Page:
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Editorial

What are California gun laws?

Western Outdoor NewsPublished: Dec 14, 2017

Just exactly what are the laws in California pertaining to ownership of firearms? And what firearms, exactly, may or may not be owned? And what clips can you legally own? Or does anyone really know?

The answer is, nobody really knows! Left wing California legislators have been in such a rush to try and control California residents, and what they can and cannot do, and what they can or cannot own in the way of firearms, that the slew of laws they have passed are contradictory, repetitive, confusing and overlapping.


In addition, California lawmakers keep redefining “assault weapon” to suit their purposes, so more and more guns fall under the definition.


Last week, the Second Amendment Foundation filed a lawsuit against the State of California challenging the newest regulations on so-called "assault weapons" and alleging that, as promulgated, they violate the state Administrative Procedures Act. The suit is Holt et. al. v. Becerra et. al.


Joining SAF are the Calguns Foundation, Firearms Policy Coalition, Firearms Policy Foundation and several individual California citizens. Named as defendants are state Attorney General Xavier Becerra, the California Department of Justice, along with Stephen Lindley, chief of the Department of Justice Bureau of Firearms; Debra M. Cornez, director of the Office of Administrative Law and Betty T. Yee, California state controller.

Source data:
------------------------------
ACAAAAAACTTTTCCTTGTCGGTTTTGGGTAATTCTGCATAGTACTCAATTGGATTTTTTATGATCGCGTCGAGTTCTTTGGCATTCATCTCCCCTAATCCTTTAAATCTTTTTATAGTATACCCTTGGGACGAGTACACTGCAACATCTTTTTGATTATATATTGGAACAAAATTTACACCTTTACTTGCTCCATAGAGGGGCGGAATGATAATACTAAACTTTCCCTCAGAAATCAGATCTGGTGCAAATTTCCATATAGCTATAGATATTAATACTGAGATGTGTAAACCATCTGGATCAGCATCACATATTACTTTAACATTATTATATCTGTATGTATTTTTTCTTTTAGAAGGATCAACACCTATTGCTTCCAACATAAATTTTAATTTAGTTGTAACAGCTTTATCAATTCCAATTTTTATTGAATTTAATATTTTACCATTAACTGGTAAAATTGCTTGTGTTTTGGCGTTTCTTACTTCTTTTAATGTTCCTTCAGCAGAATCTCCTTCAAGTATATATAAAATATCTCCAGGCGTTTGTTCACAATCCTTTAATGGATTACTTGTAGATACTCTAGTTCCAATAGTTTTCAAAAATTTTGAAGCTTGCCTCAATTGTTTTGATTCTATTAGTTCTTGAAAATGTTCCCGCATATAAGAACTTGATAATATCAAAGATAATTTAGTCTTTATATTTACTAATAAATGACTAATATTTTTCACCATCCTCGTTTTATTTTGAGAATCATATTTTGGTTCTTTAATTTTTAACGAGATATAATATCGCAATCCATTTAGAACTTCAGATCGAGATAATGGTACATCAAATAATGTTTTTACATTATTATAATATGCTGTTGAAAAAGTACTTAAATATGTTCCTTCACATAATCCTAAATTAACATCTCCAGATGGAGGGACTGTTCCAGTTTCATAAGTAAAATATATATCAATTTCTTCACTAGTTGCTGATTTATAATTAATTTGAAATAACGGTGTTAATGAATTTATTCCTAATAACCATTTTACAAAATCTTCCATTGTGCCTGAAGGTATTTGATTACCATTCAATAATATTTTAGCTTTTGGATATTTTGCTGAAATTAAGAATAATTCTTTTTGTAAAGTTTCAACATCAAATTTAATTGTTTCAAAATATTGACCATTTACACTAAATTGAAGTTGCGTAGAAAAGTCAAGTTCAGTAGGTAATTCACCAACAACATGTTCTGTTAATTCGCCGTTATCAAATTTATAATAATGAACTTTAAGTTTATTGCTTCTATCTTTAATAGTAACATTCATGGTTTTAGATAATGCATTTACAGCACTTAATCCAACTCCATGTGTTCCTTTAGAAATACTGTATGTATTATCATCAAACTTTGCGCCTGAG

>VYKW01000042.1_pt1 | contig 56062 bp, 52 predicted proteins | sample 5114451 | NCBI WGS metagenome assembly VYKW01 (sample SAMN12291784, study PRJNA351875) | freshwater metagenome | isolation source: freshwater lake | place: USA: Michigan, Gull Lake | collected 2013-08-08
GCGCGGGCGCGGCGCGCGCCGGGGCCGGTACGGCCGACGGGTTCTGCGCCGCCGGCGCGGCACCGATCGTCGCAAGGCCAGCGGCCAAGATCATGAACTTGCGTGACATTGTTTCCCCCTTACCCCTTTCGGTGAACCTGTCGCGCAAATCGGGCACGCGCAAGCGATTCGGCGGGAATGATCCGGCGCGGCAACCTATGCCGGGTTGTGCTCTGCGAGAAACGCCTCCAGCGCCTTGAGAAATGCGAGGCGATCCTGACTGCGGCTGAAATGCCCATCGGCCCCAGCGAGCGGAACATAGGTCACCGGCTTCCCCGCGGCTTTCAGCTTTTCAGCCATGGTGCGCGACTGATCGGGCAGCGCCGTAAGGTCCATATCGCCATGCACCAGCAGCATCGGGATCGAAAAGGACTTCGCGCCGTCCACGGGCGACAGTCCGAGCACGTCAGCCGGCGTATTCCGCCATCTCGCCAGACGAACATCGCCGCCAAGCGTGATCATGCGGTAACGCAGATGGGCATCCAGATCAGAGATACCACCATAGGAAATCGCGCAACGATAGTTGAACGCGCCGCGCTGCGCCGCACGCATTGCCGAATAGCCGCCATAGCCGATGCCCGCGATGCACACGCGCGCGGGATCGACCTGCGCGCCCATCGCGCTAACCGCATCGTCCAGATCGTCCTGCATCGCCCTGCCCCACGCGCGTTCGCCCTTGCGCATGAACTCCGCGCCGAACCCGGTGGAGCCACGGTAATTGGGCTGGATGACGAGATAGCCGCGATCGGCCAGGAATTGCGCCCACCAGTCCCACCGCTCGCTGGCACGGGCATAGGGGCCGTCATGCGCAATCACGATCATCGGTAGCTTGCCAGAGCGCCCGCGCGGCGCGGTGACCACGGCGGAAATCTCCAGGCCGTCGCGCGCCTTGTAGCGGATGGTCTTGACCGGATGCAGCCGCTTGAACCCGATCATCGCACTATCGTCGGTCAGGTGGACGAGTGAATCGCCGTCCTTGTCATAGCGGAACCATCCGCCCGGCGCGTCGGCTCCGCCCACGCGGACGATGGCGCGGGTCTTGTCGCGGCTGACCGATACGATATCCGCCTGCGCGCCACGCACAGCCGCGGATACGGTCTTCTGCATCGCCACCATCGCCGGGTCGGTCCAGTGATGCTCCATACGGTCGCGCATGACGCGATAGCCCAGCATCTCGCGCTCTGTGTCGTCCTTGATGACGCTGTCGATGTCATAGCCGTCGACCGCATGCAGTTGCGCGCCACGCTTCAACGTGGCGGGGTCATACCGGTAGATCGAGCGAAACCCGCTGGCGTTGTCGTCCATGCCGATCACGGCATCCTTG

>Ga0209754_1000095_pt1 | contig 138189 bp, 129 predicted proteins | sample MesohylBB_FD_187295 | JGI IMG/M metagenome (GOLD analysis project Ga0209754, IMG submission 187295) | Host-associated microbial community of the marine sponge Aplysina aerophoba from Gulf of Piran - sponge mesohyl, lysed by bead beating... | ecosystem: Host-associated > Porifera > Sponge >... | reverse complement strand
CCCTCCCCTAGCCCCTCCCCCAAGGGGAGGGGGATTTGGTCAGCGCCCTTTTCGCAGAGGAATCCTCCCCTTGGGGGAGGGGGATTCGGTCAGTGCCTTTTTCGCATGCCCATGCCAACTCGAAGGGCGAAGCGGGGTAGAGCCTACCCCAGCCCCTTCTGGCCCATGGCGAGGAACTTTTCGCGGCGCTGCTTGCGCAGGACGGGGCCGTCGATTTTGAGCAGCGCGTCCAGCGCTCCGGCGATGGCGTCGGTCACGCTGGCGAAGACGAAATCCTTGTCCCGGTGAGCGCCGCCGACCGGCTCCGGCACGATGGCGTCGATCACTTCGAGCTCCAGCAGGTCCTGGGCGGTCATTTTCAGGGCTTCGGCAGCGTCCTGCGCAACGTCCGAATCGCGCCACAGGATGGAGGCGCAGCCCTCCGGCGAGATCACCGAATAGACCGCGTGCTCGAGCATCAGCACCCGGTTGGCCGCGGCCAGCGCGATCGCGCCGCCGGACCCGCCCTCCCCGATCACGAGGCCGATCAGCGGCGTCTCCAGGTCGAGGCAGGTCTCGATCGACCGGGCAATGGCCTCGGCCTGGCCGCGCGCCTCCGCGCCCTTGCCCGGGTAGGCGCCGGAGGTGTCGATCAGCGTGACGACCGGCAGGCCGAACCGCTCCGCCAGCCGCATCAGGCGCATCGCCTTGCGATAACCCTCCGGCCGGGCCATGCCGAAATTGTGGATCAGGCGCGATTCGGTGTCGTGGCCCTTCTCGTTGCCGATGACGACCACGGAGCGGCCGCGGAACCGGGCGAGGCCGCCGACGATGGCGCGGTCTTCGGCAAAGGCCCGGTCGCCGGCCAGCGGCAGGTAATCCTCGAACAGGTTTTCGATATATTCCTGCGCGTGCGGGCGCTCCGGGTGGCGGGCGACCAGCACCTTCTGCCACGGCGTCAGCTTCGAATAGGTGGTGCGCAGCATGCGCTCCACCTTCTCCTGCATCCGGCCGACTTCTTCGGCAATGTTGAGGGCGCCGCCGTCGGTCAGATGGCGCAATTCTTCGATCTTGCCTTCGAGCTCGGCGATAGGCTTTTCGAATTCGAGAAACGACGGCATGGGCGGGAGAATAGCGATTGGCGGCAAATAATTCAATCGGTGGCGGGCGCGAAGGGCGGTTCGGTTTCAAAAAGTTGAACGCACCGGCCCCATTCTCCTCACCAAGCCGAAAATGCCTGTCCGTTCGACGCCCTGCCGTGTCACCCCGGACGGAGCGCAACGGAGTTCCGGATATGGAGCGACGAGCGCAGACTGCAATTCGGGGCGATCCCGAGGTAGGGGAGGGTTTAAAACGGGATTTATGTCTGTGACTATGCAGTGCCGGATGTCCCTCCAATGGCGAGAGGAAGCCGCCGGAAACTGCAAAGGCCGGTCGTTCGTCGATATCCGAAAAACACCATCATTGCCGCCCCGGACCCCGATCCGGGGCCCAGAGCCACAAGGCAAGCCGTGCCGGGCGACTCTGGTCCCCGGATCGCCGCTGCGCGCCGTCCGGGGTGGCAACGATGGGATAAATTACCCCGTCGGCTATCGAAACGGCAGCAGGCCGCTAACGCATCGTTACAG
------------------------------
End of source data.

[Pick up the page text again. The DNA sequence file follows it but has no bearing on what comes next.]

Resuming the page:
The lawsuit says that the challenged regulations "are invalid and unenforceable (because) they far exceed the scope, content, and purpose of the legal authority on which they are purportedly based."


California lawmakers have incrementally tightened regulations on the ownership of so-called "assault weapons" over the past several years while expanding the definition of what constitutes such a firearm. The new regulations have done likewise with no oversight.


CGF Chairman Gene Hoffman noted, "The DOJ has used every trick in the book to avoid good faith rule-making action, and we cannot allow that to go unchallenged. California laws are bad enough without piling on unlawful and harmful regulations, so we seek here to restore the rule of law—and some sanity."




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